Wednesday, September 2, 2009

Marx *never* visited a factory!??

I realized - and have written about - the fact that Karl Marx' ideas were asinine by the time I was 13-14 years old. The world he envisioned was so beyond the way anything works in reality, anyone who hasn't figured out why Communism (and Socialism!) cannot possibly work by the time they're 18 or 20 immediately loses my respect intellectually.

I'll leave the praise for F.A. Hayek for another time... What I didn't know, at least, not until today - was that for all his endless jibber-jabber on the working class, and the proletariat masses, Karl Marx never once set foot in a factory!

What's that you say? Indeed.

From Qualitative Methods in Management Research, Second Edition by Dr. Evert Gummesson, I bring you page 69:
British historian Paul Johnson,[32] in analyzing the "heartless lovers of humankind," gives examples of people - among them many intellectuals - who represented strong beliefs and ideas but had no intention of getting acquainted with them through personal experience. Karl Marx inherited considerable sums of money and never had less than two servants. He was a ruthless exploiter of his familiy and friends, among them the socialist philosopher Friedrich Engels. he "was unwilling to do any on-the-spot investigating himself," and he never visited a factory; he had to rely solely on written reports and other types of knowledge through intermediaries. "Lenchen [the family maid] was the only member of the working class that Marx ever knew at all well"; she became his mistress and gave birth to their child. Marx never paid her a cent and tried to persuade Engels to acknowledge the child as his. Stalin never endeavored to find out what ordinary citizen wanted but was an enthusiastic consumer of statistics. Lenin was a library socialist - "an embodied theory" - who never set foot in a factory until he became the Soviet leader.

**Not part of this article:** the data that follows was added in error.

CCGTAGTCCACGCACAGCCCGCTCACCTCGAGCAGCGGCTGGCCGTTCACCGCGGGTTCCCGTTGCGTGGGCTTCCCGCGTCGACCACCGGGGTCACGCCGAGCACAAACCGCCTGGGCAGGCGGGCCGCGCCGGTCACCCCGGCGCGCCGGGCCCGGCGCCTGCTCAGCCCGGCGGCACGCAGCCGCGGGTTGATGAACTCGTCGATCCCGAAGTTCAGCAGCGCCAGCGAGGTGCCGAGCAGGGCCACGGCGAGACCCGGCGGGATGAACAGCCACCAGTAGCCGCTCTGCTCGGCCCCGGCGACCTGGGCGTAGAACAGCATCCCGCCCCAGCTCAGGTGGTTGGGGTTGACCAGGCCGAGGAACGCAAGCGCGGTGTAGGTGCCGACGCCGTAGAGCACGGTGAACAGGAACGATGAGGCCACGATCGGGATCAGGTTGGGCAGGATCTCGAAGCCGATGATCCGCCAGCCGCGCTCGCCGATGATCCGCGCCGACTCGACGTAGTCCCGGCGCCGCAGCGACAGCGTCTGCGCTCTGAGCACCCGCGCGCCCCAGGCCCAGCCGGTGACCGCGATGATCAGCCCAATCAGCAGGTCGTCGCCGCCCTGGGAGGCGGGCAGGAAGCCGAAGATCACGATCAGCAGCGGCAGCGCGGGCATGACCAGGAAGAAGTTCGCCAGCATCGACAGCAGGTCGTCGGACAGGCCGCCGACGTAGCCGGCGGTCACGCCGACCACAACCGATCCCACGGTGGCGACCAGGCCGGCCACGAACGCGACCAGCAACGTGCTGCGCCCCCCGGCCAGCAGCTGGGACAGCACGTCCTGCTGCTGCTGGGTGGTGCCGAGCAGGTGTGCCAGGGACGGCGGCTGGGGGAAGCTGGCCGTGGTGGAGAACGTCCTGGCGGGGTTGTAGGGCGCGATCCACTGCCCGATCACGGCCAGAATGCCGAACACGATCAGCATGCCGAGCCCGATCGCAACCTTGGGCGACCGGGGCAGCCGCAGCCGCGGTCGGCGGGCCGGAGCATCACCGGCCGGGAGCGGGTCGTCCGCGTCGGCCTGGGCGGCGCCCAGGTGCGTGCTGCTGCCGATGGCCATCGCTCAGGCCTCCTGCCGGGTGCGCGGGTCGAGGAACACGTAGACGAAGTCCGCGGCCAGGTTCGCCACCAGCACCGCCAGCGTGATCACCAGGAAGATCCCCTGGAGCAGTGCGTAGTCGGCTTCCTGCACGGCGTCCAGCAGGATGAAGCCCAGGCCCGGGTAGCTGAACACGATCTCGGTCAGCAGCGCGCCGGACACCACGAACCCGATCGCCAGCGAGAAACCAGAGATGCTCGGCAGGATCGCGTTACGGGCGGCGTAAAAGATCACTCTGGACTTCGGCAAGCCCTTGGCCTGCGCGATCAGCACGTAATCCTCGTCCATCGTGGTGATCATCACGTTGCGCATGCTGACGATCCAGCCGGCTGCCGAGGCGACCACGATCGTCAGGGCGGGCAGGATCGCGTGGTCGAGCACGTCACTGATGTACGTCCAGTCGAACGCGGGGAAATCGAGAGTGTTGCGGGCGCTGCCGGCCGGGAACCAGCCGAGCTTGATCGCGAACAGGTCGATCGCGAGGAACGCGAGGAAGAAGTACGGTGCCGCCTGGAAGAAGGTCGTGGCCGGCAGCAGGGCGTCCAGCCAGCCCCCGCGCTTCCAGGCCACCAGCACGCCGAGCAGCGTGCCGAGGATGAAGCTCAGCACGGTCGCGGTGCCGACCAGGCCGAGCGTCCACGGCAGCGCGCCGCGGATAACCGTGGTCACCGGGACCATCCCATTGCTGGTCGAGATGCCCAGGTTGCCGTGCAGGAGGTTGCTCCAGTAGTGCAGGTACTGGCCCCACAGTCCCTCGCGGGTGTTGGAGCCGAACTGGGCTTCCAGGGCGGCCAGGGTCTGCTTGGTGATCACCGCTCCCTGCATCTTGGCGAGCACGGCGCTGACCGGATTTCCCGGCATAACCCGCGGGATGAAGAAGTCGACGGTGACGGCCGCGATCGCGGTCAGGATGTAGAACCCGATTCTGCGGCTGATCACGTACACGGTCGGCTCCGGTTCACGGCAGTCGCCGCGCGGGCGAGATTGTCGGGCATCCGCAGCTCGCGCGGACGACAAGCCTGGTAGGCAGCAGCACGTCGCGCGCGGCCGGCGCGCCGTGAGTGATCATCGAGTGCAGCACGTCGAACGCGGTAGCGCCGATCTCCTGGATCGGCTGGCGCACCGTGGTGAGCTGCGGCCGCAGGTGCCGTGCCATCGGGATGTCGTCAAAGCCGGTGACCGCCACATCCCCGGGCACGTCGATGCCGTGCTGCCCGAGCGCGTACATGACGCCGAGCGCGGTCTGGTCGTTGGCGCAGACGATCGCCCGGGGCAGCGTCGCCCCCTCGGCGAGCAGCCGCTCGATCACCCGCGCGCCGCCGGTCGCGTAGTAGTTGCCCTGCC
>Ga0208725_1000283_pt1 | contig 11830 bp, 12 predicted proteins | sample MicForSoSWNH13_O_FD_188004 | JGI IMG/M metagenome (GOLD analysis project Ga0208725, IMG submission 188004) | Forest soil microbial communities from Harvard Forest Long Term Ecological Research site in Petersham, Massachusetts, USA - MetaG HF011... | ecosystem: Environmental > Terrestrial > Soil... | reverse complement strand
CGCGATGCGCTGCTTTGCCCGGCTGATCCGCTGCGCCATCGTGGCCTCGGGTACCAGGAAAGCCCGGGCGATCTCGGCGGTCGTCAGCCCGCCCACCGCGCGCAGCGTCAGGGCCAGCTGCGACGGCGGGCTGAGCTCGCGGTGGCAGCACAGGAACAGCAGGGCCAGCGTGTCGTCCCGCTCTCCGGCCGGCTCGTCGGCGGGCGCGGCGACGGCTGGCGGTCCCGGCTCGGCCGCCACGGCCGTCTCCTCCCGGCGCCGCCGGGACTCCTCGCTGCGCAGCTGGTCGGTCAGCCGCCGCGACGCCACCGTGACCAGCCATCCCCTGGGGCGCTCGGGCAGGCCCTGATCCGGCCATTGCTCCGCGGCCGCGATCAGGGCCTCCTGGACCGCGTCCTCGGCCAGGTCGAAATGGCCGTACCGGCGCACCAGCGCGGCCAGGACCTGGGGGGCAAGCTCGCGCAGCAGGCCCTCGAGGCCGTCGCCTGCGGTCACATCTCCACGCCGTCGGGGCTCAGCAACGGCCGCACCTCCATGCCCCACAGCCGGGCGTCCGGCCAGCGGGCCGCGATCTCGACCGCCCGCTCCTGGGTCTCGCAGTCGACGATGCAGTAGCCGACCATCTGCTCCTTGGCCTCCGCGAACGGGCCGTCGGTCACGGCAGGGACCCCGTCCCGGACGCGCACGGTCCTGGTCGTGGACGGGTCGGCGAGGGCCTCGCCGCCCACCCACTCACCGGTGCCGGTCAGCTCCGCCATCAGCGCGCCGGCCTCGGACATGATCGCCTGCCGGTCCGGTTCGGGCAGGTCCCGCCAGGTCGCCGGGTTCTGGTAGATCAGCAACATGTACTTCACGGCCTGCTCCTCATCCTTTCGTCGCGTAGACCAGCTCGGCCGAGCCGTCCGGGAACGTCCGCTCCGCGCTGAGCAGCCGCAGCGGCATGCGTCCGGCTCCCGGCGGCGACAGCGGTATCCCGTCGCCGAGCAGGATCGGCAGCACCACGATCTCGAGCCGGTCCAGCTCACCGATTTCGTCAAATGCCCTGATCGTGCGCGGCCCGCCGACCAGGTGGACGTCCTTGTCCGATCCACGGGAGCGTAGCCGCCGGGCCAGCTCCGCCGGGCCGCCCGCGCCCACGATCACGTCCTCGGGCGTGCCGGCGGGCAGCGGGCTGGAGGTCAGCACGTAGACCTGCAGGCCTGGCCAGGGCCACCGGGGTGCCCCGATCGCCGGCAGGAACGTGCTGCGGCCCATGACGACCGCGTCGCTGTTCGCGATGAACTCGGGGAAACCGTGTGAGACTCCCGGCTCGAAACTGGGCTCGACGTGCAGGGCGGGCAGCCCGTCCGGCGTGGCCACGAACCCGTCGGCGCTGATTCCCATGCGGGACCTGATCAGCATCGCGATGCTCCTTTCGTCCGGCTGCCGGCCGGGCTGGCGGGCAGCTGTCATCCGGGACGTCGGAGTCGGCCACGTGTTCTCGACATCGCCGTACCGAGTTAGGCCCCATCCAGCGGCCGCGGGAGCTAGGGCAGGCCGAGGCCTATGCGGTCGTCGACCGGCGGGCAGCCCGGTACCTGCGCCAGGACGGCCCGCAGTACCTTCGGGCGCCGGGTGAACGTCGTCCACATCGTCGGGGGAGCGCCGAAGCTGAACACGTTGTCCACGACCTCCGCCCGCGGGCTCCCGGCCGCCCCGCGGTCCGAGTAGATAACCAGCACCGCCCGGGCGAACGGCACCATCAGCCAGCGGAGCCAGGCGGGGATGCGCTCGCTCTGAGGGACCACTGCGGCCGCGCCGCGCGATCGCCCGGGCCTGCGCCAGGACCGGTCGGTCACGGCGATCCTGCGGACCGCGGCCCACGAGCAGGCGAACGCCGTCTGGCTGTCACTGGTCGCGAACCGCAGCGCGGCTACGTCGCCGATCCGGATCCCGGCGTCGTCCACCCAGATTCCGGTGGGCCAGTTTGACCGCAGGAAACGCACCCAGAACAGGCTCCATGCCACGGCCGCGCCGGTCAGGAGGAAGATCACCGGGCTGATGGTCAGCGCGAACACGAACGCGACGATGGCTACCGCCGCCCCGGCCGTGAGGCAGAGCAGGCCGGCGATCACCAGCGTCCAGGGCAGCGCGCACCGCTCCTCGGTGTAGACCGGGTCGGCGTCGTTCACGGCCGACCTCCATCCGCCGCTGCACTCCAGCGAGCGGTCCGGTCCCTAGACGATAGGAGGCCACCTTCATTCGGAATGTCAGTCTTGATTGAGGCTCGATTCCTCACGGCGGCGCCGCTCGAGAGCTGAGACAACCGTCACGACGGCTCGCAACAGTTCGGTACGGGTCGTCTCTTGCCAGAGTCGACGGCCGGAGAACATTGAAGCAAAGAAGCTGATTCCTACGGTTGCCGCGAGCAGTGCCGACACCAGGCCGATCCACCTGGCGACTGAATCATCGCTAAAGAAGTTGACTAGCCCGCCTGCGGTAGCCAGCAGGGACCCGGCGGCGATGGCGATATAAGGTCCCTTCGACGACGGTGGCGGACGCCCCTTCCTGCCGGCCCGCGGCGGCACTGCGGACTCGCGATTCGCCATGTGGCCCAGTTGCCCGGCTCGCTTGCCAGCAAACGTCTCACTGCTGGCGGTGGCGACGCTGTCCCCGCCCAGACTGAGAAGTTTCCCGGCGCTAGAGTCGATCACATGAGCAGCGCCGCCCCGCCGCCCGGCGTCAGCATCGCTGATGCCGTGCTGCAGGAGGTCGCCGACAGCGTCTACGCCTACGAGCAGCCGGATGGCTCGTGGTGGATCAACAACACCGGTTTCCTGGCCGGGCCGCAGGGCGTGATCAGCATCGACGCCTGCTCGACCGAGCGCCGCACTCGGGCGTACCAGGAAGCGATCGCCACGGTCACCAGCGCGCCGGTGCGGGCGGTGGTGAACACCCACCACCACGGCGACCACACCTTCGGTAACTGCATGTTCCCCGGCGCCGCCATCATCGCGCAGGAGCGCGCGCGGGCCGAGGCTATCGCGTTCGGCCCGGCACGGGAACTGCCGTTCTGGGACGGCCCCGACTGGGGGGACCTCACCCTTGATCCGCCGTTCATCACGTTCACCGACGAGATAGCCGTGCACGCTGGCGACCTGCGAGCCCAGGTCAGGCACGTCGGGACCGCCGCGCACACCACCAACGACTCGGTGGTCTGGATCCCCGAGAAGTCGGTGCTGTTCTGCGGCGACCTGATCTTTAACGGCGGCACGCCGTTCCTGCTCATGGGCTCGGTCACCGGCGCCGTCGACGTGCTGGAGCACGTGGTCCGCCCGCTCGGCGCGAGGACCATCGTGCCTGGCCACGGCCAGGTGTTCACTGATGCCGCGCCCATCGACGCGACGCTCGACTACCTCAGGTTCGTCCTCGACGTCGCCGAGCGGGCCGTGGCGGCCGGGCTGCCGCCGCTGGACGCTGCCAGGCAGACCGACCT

Karl Marx used to classify his own work as scientific and call his enemies unscientific. Recent history reveals the disastrous effects of the ideas of Marx, Lenin and Stalin; reality has caught up with them, and their "theories" - deductions based on second-hand knowledge - have been invalidated.

Seriously? Yeah.

The full passage from the Paul Johnson article is even more interesting, but you can go to the link at the bottom to read that. There is another excerpt that's worth quoting in its entirety here though:
"But there are good reasons why most intellectuals share common ground with socialists. Keynes gets to the heart of the matter, for avarice is far less dangerous than the will to power, especially power over people. It is not the formulation of ideas, however misguided, but the desire to impose them on others that is the deadly sin of the intellectual. That is why they so incline by temperament to the left. For capitalism merely occurs, if no one does anything to stop it. It is socialism that has to be constructed, and as a rule, forcibly imposed, thus providing a far bigger role for intellectuals in its genesis."